Last week I found myself in possession of a very fancy bottle of zinfandel, and wanted to make something that would serve as a nice pairing. Most foodie experts recommend dark meat to go with zin, and being the lamb fanatic that I am, I decided to expand my repertoire beyond the Moroccan slow-cooked approach.
If you’re not a lamb person (or don’t think you are), this dish might just turn you around. I ended up adapting an Emeril Lagasse recipe for grilled lamb chops with mint pesto, and they were d-e-v-i-n-e. The marinade and pesto managed to transform the chops from a mediocre weeknight dinner into a savory, delectable heap of lamby deliciousness, the likes of which you could find in only the finest of Michelin rated eateries. OK maybe that’s a strength, but if you’re trying to impress someone, this is the recipe that will do it.
Though the ingredients in the marinade and pesto are robust, they weren’t overpowering and definitely did not detract from the subtler flavor of the lamb. In fact, the biggest takeaway I got from this dish was that buying a decent, often pricier cut of meat (from an actual butcher or a Whole Foods-esque establishment) makes a huge difference in tenderness and flavor, especially if you’re grilling rather than slow-cooking. Just bite the bullet and go for the high-end stuff. You’re worth it.
Jump over to Another Freaking Cooking Blog for the recipe.
If you want to push this meal to its full potential and create a real dinner experience, you should pop in Elis Regina’s Como & Porque (Here and Now) whilst savoring your lamb and zinfandel. The compliments from your guests will be ceaseless. “This lamb, it’s positively heavenly! And this music! How can one man/women have such good taste in food AND music?” They’ll be in the palm of your hand.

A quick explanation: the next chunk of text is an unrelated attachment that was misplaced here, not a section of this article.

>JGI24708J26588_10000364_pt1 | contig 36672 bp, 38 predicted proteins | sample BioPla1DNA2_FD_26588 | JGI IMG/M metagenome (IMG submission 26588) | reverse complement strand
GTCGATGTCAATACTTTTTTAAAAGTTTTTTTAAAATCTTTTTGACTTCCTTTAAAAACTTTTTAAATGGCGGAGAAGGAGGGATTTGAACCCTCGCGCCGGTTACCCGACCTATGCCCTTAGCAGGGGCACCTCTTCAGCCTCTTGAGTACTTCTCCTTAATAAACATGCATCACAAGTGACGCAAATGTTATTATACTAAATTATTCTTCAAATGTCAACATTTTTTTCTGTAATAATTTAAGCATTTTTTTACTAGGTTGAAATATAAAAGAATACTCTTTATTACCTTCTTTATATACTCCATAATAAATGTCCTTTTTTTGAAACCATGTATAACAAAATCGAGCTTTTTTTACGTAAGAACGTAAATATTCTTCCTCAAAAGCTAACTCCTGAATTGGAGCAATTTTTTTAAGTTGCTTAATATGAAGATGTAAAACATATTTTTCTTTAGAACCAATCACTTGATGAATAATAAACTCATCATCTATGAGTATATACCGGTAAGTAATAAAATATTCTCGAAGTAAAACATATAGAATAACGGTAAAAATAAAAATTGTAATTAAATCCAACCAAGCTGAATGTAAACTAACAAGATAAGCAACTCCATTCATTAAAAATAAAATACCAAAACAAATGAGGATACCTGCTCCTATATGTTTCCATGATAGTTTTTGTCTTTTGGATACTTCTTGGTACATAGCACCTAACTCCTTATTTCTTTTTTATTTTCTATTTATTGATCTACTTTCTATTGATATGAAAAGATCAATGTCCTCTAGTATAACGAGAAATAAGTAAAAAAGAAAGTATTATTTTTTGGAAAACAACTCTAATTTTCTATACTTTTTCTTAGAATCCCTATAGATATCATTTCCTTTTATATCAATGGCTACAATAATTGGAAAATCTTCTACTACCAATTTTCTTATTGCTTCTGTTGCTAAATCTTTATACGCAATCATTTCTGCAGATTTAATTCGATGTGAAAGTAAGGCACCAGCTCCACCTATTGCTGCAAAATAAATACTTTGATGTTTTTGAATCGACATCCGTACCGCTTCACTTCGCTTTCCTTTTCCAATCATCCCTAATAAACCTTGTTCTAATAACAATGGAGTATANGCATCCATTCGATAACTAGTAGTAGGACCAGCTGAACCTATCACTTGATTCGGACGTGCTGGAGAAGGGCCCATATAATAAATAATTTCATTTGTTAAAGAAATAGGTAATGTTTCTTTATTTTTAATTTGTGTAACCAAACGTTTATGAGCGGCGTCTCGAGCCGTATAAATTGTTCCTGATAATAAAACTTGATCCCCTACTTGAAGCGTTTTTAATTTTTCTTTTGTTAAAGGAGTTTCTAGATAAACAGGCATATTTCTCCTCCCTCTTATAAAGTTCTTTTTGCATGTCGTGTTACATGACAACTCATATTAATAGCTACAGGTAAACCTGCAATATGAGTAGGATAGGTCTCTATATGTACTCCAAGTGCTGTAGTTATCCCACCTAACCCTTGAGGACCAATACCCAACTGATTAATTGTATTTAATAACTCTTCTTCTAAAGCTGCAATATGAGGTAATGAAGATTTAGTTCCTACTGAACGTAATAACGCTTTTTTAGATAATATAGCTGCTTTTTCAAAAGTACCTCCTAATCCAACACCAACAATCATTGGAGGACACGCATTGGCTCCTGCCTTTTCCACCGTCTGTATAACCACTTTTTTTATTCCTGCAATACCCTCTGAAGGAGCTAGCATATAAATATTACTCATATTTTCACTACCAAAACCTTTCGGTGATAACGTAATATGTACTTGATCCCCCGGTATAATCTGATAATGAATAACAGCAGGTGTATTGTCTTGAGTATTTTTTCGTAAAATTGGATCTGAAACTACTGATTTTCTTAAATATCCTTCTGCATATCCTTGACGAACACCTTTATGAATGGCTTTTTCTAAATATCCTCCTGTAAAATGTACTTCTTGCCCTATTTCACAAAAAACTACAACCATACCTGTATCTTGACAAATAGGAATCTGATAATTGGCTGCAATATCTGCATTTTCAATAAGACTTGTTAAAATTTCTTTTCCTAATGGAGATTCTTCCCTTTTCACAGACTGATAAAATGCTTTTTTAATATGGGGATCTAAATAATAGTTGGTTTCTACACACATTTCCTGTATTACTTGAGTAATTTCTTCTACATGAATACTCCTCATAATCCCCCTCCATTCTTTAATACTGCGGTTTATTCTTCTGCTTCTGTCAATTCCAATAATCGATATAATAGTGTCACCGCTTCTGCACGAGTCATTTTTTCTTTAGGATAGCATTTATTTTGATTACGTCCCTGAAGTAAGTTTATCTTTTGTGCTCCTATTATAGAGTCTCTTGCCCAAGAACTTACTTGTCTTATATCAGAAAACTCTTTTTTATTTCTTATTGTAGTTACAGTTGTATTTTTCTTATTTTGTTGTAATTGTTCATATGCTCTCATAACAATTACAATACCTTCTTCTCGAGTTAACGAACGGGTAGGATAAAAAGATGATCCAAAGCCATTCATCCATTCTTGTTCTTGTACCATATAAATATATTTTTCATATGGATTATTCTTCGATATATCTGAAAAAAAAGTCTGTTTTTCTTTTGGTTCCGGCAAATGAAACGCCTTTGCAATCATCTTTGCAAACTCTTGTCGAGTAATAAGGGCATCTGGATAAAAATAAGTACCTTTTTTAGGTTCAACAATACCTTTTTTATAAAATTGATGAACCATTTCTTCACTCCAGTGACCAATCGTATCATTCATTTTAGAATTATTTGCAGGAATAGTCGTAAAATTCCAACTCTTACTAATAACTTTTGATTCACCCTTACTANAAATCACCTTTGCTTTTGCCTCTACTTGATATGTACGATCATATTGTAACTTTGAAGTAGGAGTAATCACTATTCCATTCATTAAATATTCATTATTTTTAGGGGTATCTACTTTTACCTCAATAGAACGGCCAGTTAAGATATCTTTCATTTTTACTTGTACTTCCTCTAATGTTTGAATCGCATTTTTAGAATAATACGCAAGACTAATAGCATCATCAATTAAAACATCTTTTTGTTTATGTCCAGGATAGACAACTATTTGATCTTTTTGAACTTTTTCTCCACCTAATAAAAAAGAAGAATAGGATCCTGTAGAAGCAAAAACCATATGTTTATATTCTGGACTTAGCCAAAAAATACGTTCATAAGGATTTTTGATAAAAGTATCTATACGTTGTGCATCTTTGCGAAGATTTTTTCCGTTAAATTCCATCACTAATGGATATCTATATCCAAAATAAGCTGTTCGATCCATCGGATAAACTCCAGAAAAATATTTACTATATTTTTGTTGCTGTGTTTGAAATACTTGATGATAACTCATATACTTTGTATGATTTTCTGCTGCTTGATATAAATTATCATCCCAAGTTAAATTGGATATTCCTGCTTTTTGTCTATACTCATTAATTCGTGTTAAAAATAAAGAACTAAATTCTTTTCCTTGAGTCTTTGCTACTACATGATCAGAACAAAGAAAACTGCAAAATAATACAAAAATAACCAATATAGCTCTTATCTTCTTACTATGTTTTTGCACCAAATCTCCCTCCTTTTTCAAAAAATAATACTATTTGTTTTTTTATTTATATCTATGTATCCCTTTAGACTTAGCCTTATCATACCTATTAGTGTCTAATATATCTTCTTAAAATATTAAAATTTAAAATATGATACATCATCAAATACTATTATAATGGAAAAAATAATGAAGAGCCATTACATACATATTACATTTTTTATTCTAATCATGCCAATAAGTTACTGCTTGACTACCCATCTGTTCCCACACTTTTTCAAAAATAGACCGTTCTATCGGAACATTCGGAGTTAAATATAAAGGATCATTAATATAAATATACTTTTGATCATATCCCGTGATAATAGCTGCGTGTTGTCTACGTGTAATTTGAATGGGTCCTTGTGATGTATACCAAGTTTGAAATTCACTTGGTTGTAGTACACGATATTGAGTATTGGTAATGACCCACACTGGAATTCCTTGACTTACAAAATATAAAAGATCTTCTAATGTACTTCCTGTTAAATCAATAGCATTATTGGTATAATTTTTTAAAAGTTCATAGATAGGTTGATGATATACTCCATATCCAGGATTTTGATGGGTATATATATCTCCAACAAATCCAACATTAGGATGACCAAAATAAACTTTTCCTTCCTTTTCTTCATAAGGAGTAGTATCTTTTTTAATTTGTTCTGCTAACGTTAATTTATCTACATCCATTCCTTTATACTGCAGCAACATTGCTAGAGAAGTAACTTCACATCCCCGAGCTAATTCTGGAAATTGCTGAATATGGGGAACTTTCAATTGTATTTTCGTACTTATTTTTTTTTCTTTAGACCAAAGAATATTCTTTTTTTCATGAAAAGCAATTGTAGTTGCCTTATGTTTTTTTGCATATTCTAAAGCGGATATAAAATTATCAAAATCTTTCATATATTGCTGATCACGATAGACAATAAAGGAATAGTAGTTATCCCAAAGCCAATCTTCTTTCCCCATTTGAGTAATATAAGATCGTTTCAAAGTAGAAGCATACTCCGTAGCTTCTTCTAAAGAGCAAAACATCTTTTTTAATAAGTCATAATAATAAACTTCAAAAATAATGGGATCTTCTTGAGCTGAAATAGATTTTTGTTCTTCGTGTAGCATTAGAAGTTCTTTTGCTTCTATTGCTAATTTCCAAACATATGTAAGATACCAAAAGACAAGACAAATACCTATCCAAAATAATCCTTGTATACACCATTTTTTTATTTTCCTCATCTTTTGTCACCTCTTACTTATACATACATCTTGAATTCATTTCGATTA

For the uninitiated, Elis Regina was part of the Brazilian Tropicália movement in music during the 60s and 70s, a stylized mixture of traditional African and Brazilian rhythms with rock and roll and bossa nova. Released in 1969, Como & Porque was Regina’s 12th album, full of light arrangements, smooth rhythms and her clear, at times breathtaking, voice.
The horn, percussion and string arrangements by Roberto Menescal are breezy and joyful, and have a soft stream of consciousness quality that perfectly compliments Regina’s vocals. The malleability of Regina’s sound is striking on this album. In “Casa Forte”, her voice is layered over itself again and again to create a powerful, wordless harmony that connotes a beautiful sadness and longing. In “Canto de Ossanda”, it slithers quietly at first, only to build to a loud, fantastic finish. In “Vera Cruz” it ebbs and flows between a quavering fragility and a powerful intensity.
Aside from her music, Regina was an influential cultural and political figure as well, openly critical of the Brazilian military government and its incarceration of other musicians and leaders of Tropicalismo.
Check out “Canto de Ossanda”: